How to determine areas OSPF number limit on a 3750

Discussion in 'Cisco' started by pgillet, Apr 20, 2007.

  1. pgillet

    pgillet Guest

    Hi guy,
    I wanna to know the limit of a 3750 as a area border router : how many
    areas can it support without CPU problems when a topology change
    appears
     
    pgillet, Apr 20, 2007
    #1
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  2. pgillet

    stephen Guest

    "pgillet" <> wrote in message
    news:...
    > Hi guy,
    > I wanna to know the limit of a 3750 as a area border router : how many
    > areas can it support without CPU problems when a topology change
    > appears


    the bad news - you probably dont want to hear this but - it depends.

    CPU load in steady state depends on the size of each area (routes, router
    number and types of routers) and background processing need (number of
    areas, neighbours and hello timers).

    topology change load depends on size of an area, size of the "hit", amount
    of change that goes across the area boundary.

    there is also a big scaling factor where a major change replicates through
    the number of alternate paths thru an area - the effect depends on where a
    device is in the area and scales by some power of the number of loops.

    the other obvious Q is what do you mean by CPU "problems" - the limit
    depends on what else the box has to do....

    the good news is that IOS has some OSPF control timers that limit the CPU
    load by limiting the number of dykstras that can occur. The timers use
    exponential backoff if you get flapping links and other recurring topology
    changes to limit the damage.

    however - pushing the limits on something like this is a real bad idea,
    since the 1st thing that happens if you get well past the "edge" is an
    unstable network.

    If you build it right initially, but the convergence time starts to degrade,
    you are getting close to the limits somewhere - probably in an ABR.

    so - minimise the number of areas on a box, and keep the area design clean,
    using aggregation at ABRs, and limit the use of ASBRs. virtual links are
    generally a bad idea as well.

    if you have the choice use more powerful boxes as ABRs, or where the router
    needs to handle lots of neighbours.

    finally - once it is up and running, test it by causing big topology changes
    and make sure it is stable.

    have a look at:
    http://www.cisco.com/application/pdf/en/us/guest/netsol/ns432/c649/ccmigration_09186a0080811468.pdf

    >

    --
    Regards

    - replace xyz with ntl
     
    stephen, Apr 21, 2007
    #2
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  3. pgillet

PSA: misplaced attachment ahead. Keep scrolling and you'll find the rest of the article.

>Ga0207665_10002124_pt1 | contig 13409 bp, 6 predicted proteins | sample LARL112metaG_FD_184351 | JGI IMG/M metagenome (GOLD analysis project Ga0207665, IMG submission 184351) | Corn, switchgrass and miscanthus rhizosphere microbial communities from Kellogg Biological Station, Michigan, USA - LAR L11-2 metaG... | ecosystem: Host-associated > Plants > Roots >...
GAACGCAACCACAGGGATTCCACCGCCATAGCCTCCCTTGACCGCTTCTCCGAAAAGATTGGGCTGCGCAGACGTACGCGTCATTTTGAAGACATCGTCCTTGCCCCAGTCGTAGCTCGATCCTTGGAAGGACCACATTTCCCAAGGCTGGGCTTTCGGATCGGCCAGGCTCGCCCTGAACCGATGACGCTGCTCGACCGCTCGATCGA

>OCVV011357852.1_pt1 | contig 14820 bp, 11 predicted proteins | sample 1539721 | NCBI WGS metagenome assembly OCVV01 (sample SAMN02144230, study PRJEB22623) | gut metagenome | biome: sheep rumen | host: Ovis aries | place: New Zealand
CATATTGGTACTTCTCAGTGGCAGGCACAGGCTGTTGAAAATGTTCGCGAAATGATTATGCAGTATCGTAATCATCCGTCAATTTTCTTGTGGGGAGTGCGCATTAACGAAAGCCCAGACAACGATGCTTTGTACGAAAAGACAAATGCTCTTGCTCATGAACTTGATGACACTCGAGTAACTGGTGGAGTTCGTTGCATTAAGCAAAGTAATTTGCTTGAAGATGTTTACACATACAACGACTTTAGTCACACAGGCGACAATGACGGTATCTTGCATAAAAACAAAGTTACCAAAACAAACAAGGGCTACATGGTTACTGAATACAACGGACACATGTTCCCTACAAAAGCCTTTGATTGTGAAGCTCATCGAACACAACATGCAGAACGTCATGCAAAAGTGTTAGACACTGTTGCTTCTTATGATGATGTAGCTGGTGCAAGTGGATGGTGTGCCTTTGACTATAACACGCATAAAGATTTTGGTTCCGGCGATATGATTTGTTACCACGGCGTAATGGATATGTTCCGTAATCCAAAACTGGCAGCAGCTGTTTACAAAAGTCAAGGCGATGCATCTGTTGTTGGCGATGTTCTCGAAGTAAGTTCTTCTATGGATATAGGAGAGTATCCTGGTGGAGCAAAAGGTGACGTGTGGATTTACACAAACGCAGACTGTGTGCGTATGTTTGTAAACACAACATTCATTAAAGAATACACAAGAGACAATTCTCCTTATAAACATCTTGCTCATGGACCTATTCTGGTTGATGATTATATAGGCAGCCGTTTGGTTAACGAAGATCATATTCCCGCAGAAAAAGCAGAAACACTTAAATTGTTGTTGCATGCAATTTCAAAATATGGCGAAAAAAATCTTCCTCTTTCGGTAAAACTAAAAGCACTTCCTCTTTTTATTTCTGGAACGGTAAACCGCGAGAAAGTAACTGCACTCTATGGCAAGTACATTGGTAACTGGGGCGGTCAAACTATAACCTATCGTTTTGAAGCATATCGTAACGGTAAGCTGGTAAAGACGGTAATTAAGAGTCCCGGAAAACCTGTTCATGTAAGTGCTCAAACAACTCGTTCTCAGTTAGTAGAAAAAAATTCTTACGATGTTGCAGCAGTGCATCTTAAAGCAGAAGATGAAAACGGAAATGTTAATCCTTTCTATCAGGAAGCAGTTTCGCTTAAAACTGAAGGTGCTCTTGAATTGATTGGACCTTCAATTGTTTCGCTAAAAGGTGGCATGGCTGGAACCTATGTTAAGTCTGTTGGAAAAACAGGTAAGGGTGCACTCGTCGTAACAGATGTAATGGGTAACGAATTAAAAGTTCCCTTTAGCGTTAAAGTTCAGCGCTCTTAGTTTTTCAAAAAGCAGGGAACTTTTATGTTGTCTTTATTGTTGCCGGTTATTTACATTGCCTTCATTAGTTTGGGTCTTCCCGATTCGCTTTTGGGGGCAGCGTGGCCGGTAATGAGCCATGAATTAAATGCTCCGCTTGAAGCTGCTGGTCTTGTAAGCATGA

Guest

    On 21 avr, 01:19, "stephen" <> wrote:
    > "pgillet" <> wrote in message
    >
    > news:...
    >
    > > Hi guy,
    > > I wanna to know the limit of a3750as a area border router : how many
    > > areas can it support without CPU problems when a topology change
    > > appears

    >
    > the bad news - you probably dont want to hear this but - it depends.
    >
    > CPU load in steady state depends on the size of each area (routes, router
    > number and types of routers) and background processing need (number of
    > areas, neighbours and hello timers).
    >
    > topology change load depends on size of an area, size of the "hit", amount
    > of change that goes across the area boundary.
    >
    > there is also a big scaling factor where a major change replicates through
    > the number of alternate paths thru an area - the effect depends on where a
    > device is in the area and scales by some power of the number of loops.
    >
    > the other obvious Q is what do you mean by CPU "problems" - the limit
    > depends on what else the box has to do....
    >
    > the good news is that IOS has some OSPF control timers that limit the CPU
    > load by limiting the number of dykstras that can occur. The timers use
    > exponential backoff if you get flapping links and other recurring topology
    > changes to limit the damage.
    >
    > however - pushing the limits on something like this is a real bad idea,
    > since the 1st thing that happens if you get well past the "edge" is an
    > unstable network.
    >
    > If you build it right initially, but the convergence time starts to degrade,
    > you are getting close to the limits somewhere - probably in an ABR.
    >
    > so - minimise the number of areas on a box, and keep the area design clean,
    > using aggregation at ABRs, and limit the use of ASBRs. virtual links are
    > generally a bad idea as well.
    >
    > if you have the choice use more powerful boxes as ABRs, or where the router
    > needs to handle lots of neighbours.
    >
    > finally - once it is up and running, test it by causing big topology changes
    > and make sure it is stable.
    >
    > have a look at:http://www.cisco.com/application/pdf/en/us/guest/netsol/ns432/c649/cc...
    >
    >
    >
    > --
    > Regards
    >
    > - replace xyz with ntl


    Thanks for your answer, have a good day
     
    , May 25, 2007
    #3
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